This Tattoo Artist Is Covering The Scars Of Domestic Violence Survivors Free Of Charge
Awareness and healing are much more than skin-deep.
This is Flavia Carvalho, a 31-year-old tattoo artist from Curitiba, Brazil. As a talented tattooer she's had people seek her services for a number of reasons.
Two years ago, she had a client who wanted to cover up a scar on her abdomen. The scar had a terrible backstory, being the result of a violent attack. That's when Carvalho decided to use her skills to help other women.
Carvalho told the Huffington Post how the story behind her client's scar changed her:
She told me that she was at a nightclub, and when she turned down a man who approached her, he stabbed her with an switchblade.
When she saw the finished tattoo, she was extremely moved, and that deeply touched me.
I was suddenly struck by the idea of providing free tattoos to women who were left with scars following domestic violence or mastectomies.
Each tattoo would act as an instrument for empowerment and a self-esteem booster.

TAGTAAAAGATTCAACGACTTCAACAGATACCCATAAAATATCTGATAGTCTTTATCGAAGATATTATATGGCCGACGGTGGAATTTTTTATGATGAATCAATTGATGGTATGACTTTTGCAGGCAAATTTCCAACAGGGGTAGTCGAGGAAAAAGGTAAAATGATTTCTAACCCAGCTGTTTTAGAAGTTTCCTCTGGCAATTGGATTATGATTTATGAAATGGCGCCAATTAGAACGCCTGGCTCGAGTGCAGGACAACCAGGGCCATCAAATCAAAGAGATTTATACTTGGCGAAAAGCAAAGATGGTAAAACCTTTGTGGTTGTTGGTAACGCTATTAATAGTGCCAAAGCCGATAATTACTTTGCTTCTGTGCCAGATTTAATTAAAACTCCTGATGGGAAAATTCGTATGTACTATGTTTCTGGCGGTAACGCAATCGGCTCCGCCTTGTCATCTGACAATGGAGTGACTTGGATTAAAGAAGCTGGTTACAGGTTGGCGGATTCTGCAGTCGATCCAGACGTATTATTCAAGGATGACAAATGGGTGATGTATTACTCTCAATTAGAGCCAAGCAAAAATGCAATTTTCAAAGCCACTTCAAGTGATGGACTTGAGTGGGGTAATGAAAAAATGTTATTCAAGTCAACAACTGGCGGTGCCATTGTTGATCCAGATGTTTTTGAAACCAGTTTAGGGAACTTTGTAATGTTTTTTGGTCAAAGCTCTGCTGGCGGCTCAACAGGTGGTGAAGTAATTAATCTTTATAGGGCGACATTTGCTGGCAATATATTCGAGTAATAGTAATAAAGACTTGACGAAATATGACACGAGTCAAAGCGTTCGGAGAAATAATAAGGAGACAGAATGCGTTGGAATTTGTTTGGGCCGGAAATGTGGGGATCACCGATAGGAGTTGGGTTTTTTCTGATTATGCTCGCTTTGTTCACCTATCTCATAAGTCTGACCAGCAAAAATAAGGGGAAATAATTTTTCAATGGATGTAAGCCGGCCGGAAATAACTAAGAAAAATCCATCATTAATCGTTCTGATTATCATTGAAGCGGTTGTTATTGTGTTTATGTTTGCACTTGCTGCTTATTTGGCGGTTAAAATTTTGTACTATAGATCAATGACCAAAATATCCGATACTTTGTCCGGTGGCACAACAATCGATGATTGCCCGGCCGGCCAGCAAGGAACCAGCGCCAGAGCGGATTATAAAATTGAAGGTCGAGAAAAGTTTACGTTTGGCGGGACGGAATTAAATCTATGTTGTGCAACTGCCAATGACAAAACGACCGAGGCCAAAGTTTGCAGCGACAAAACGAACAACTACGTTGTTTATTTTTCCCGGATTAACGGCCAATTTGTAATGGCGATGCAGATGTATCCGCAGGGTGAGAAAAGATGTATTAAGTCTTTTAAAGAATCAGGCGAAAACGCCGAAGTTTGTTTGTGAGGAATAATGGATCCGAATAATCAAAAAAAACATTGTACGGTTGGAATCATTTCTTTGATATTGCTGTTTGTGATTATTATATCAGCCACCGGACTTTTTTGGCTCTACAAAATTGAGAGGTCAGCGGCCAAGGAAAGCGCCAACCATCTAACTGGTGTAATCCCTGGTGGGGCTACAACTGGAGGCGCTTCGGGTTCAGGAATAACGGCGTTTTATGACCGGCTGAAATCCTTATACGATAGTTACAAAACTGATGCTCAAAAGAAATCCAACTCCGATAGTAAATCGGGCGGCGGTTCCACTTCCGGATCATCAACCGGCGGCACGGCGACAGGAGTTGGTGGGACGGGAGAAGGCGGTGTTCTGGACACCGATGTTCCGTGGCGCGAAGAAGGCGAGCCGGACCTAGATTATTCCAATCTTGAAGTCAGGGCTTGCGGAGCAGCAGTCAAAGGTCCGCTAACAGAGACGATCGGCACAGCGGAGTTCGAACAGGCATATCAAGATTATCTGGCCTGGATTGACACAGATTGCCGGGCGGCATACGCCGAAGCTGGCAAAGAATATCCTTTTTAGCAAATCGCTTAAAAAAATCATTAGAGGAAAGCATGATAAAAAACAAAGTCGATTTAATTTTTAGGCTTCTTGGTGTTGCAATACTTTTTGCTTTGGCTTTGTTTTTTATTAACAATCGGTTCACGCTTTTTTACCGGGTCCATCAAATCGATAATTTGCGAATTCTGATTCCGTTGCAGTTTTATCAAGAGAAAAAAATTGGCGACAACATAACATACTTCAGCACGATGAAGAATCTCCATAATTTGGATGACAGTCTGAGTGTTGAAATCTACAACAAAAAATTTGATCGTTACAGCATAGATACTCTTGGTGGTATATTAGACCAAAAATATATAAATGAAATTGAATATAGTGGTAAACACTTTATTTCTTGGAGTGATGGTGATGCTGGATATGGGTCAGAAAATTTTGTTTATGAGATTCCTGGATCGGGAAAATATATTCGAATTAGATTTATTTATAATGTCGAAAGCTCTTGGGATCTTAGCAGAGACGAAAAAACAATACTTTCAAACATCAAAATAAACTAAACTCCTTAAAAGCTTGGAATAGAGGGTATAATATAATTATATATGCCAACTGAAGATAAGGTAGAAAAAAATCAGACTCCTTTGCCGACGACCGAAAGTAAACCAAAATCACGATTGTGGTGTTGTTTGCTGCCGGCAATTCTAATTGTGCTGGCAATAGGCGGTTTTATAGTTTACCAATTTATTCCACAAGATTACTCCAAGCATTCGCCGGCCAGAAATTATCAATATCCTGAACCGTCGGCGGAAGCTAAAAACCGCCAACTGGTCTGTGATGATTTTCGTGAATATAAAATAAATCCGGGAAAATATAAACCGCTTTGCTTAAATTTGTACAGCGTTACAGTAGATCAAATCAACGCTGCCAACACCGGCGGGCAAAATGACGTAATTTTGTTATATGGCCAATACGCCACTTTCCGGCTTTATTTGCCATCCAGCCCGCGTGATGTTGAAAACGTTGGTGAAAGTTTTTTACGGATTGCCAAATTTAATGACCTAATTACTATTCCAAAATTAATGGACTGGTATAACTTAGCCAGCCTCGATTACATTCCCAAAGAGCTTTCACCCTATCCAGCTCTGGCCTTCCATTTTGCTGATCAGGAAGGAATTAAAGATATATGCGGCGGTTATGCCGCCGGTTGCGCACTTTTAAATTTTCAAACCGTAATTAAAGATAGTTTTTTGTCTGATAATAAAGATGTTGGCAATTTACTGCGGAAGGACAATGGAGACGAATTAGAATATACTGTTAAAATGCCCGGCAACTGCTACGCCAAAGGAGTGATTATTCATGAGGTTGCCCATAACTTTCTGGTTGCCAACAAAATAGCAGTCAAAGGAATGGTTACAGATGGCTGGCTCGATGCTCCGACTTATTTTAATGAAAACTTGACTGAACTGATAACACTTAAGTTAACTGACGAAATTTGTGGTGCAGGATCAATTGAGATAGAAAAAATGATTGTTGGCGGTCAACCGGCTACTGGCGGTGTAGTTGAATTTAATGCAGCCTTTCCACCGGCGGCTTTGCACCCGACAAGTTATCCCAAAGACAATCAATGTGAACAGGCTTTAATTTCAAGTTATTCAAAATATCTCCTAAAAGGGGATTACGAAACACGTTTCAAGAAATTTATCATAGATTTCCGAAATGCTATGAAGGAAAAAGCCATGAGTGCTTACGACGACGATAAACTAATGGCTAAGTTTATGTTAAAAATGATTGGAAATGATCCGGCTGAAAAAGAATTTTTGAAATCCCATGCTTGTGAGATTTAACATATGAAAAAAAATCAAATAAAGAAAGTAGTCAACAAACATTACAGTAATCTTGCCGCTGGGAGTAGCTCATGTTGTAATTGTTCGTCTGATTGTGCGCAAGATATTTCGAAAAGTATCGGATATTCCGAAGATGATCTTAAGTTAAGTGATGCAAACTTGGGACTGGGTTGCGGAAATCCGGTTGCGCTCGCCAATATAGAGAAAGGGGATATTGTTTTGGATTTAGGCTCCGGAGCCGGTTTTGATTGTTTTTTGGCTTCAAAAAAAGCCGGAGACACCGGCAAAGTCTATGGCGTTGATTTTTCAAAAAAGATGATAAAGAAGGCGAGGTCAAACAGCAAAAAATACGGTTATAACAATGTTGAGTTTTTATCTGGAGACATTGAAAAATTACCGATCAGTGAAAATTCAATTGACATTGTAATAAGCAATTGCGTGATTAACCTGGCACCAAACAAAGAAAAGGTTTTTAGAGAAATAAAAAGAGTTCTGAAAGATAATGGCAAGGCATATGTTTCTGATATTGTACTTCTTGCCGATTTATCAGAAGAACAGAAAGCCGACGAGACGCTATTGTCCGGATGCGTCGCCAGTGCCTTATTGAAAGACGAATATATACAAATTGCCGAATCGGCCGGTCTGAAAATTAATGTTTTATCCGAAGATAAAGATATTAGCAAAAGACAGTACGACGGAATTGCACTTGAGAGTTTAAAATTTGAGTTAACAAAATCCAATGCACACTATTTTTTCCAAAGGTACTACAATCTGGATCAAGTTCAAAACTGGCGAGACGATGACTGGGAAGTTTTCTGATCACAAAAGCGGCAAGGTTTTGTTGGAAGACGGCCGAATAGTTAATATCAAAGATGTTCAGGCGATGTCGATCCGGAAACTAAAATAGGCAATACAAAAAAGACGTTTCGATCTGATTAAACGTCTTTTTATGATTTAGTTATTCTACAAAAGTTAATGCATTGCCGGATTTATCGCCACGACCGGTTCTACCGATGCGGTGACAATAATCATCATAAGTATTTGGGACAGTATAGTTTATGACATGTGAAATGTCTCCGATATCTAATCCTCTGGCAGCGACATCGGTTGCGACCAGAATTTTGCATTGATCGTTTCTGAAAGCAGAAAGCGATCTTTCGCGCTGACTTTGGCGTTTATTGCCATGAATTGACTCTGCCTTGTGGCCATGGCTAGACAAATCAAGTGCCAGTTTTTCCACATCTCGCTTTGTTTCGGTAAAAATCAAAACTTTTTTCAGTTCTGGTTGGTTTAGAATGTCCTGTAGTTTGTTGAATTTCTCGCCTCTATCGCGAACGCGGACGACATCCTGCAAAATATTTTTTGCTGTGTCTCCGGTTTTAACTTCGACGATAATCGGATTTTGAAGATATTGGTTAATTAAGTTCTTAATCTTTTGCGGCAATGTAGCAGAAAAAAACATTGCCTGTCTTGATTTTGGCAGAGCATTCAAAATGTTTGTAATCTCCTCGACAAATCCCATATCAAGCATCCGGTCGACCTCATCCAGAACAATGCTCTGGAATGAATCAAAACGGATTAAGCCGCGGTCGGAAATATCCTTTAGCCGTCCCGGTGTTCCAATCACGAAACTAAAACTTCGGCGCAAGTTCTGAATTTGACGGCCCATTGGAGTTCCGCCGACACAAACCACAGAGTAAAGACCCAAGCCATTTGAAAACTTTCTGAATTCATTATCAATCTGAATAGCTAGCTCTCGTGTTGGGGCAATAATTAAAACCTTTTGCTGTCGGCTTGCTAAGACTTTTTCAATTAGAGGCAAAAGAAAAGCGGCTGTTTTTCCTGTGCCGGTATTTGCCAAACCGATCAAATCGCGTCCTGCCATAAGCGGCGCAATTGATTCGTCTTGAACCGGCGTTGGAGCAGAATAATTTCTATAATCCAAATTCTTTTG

Moved by the women's story, Carvalho started the project A Pele da Flor (The Skin of the Flower). She then started tattooing over scars women had suffered from acts of violence free of charge.
To spread awareness, she shares the before and after pictures of the scars with the stories of how the women received them.
Carvalho said the women's reactions when they reach out to her are are powerful and moving.
"The sense of affection, sisterhood and camaraderie is deeper than I ever imagined," she said. "They contact me from all over the country, as well as from abroad. They come to the studio, share their stories of pain and resilience, and they show me their scars."
Some of the photos she shares are accompanied by the stories in media of how the women suffered their injuries.
She went on to describe how the tattoos impact the women after they get inked.
"They become excited, optimistic," she said. "It is wonderful to see how their relationship with their bodies changes after they get the tattoos. I follow many of them on Facebook, and I see how, after being ashamed of their scarred bodies, they now post pictures in dresses, and they look happy, changed. It is transformative."
However, Carvalho said, there is still more to be done: "It is a grain of sand; the world is full of things that need to be addressed. We have a long way to go regarding protecting women against violence."
BuzzFeed has reached out to Carvalho for comment.